Animals detect environmental changes through sensory neural mechanisms that enable them to differentiate the quality, intensity and temporal characteristics of stimuli. The 'doctrine of specific nervous energies' postulates that the different sensory modalities experienced by humans result of the activation of specific nervous pathways. Identification of functional classes of sensory receptors provided scientific support to the concept that somatosensory modalities (touch, pain, temperature, kinesthesis) are subserved by separate populations of sensory receptor neurons specialized in detecting innocuous and injurious stimuli of different quality (mechanical forces, temperature, chemical compounds). The identification of receptor proteins activated by different physicochemical stimuli, in particular ion channels of the Transient Receptor Potential (TRP) superfamily, has put forward the concept that specificity of peripheral sensory receptor neurons is determined by their expression of a particular "molecular sensor" that confers to each functional type its selectivity to respond with a discharge of nerve impulses to stimuli of a given quality. Nonetheless, recent experimental data suggest that the various molecular sensors proposed as specific transducer molecules for stimuli of different quality are not as neatly associated with the distinct functional types of sensory receptors as originally proposed. First, many ion channel molecules initially associated to the transduction of only one particular form of energy are also activated by stimuli of different quality, implying a limited degree of specificity in their transducing capacities. Second, molecular sensors associated with a stimulus quality and hence to a sensory receptor type and ultimately to a sensory modality may be concomitantly expressed in sensory receptor neurons functionally defined as specific for another stimulus quality. Finally, activation of voltage gated channels involved primarily in nerve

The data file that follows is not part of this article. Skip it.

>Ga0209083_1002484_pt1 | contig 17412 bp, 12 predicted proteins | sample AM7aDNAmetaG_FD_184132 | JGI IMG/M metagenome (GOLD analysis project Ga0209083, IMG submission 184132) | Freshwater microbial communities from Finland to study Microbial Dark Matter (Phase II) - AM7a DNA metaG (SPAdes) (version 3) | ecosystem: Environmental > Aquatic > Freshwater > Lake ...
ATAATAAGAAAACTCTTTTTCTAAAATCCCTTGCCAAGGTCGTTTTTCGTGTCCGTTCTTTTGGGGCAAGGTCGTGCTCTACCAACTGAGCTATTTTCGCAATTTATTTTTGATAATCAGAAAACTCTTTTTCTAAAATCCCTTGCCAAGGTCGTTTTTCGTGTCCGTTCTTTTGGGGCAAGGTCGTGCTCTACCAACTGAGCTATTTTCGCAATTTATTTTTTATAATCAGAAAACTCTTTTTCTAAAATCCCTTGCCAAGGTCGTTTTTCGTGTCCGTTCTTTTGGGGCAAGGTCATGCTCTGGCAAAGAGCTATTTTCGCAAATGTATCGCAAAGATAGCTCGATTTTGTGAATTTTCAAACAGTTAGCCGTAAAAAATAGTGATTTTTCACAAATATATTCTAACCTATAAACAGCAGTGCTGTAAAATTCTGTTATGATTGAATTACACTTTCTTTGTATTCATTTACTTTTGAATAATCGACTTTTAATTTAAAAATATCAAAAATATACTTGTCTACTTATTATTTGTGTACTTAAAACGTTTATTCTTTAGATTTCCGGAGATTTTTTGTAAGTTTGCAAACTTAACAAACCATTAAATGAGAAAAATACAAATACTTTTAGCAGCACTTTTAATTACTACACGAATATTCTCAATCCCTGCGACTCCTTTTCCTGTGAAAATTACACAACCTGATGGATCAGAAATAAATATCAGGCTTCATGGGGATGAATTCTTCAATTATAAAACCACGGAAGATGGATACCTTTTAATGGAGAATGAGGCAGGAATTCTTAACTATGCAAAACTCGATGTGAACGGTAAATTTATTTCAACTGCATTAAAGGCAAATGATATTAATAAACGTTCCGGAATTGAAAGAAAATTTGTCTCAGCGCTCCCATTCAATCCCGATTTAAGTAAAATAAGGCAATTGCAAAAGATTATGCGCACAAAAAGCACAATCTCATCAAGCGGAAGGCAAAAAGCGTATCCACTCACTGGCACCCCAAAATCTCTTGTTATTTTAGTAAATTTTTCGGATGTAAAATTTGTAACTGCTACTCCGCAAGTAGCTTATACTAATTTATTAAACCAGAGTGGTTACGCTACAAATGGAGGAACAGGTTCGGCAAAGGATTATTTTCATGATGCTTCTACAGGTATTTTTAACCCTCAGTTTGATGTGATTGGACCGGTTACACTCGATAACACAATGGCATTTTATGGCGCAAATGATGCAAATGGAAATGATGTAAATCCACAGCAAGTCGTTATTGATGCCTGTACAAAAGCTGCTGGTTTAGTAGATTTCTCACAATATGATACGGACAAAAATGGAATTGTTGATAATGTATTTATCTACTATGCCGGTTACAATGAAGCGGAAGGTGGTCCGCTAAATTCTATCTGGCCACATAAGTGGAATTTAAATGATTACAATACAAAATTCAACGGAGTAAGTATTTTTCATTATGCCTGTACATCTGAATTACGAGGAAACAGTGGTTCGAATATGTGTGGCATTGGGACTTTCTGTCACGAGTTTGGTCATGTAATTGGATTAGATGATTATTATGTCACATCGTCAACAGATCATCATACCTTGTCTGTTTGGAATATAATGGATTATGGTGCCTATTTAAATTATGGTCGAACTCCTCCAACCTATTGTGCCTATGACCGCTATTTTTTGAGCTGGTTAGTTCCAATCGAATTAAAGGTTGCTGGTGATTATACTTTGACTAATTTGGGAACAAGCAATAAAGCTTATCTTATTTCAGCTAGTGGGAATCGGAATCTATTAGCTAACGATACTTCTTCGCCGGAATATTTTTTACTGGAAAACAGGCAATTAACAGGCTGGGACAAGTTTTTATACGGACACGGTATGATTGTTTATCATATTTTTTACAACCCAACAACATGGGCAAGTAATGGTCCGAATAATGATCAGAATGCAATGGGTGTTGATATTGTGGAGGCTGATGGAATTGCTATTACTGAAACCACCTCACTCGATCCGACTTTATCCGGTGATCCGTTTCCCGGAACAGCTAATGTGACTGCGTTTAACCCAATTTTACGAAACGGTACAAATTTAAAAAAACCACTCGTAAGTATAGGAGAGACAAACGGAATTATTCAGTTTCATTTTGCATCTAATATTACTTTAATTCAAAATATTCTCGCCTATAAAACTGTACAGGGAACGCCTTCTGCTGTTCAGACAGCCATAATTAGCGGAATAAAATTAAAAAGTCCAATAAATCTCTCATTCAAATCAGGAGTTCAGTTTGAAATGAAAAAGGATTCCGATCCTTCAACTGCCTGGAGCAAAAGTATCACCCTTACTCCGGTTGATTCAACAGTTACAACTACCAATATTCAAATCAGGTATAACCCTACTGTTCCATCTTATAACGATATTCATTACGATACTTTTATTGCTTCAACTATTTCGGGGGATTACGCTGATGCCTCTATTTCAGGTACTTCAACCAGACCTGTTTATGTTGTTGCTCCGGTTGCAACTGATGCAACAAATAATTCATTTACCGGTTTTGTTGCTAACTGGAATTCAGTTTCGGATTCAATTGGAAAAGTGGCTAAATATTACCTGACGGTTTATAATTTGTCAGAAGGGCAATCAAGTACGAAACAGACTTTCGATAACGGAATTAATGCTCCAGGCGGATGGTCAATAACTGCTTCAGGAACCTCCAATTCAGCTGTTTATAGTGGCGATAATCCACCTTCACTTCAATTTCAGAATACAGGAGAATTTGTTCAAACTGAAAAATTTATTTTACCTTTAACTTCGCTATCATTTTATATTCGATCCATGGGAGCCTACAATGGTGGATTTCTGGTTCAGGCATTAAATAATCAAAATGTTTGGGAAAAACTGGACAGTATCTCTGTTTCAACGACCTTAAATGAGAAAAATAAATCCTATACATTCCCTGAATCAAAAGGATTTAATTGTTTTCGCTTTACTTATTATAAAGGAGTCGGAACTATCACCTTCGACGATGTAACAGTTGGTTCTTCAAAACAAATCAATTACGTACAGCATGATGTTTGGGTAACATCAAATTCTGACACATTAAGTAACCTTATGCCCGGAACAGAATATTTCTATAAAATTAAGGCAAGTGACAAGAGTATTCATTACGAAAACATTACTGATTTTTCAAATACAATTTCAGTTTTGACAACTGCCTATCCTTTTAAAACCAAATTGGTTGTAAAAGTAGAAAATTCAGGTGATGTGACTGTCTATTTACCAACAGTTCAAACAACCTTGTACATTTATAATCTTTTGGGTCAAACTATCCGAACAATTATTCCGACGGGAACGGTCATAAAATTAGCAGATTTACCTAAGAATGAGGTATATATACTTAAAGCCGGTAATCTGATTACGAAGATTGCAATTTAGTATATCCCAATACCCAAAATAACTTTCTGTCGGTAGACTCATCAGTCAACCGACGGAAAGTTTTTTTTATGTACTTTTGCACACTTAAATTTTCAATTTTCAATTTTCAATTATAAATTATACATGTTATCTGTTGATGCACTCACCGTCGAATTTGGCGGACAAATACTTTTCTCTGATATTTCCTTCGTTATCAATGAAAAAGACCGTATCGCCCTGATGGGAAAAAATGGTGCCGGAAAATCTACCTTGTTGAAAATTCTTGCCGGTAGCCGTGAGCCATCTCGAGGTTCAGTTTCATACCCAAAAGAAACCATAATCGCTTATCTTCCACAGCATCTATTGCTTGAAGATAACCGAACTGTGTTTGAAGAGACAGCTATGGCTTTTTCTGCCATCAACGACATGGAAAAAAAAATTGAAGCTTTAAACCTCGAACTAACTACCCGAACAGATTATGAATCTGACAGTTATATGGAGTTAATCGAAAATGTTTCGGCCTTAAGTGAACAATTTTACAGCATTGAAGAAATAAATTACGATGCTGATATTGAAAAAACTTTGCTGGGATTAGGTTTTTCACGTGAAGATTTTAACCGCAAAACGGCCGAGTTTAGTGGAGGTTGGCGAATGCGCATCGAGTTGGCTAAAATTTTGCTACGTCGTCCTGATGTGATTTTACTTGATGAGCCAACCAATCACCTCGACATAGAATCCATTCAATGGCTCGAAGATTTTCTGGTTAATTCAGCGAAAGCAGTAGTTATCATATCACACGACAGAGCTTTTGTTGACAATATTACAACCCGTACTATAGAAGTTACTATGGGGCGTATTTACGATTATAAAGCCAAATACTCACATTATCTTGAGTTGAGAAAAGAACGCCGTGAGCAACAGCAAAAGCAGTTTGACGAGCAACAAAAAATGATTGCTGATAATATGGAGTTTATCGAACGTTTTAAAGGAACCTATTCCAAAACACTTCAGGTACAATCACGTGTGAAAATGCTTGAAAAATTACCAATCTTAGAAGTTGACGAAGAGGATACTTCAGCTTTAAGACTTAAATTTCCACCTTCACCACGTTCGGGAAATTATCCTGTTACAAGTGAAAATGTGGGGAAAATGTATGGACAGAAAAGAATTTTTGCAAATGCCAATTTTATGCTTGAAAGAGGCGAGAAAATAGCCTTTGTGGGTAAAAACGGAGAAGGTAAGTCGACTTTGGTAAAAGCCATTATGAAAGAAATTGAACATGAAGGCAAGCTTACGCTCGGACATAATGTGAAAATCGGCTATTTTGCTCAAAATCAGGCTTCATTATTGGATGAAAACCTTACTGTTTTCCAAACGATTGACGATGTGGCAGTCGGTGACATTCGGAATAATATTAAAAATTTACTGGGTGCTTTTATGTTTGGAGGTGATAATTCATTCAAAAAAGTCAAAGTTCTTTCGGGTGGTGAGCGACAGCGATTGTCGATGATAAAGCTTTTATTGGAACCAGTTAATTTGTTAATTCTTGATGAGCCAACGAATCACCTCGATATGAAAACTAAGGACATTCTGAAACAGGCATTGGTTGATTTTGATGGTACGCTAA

17. Shared somatosensory and motor functions in musicians

    PubMed Central

    Hosoda, Moe; Furuya, Shinichi

    2016-01-01